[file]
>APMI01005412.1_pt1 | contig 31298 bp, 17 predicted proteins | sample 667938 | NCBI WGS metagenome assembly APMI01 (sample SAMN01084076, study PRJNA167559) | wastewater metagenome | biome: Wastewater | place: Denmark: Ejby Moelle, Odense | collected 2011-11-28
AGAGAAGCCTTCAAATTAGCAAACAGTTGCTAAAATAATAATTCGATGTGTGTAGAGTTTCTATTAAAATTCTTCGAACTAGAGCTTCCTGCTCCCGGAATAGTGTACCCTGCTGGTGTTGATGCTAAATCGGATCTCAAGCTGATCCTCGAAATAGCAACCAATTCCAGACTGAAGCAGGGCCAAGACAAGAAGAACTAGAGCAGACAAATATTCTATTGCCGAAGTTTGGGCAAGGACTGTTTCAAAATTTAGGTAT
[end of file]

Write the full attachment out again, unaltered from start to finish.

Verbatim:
>APMI01005412.1_pt1 | contig 31298 bp, 17 predicted proteins | sample 667938 | NCBI WGS metagenome assembly APMI01 (sample SAMN01084076, study PRJNA167559) | wastewater metagenome | biome: Wastewater | place: Denmark: Ejby Moelle, Odense | collected 2011-11-28
AGAGAAGCCTTCAAATTAGCAAACAGTTGCTAAAATAATAATTCGATGTGTGTAGAGTTTCTATTAAAATTCTTCGAACTAGAGCTTCCTGCTCCCGGAATAGTGTACCCTGCTGGTGTTGATGCTAAATCGGATCTCAAGCTGATCCTCGAAATAGCAACCAATTCCAGACTGAAGCAGGGCCAAGACAAGAAGAACTAGAGCAGACAAATATTCTATTGCCGAAGTTTGGGCAAGGACTGTTTCAAAATTTAGGTAT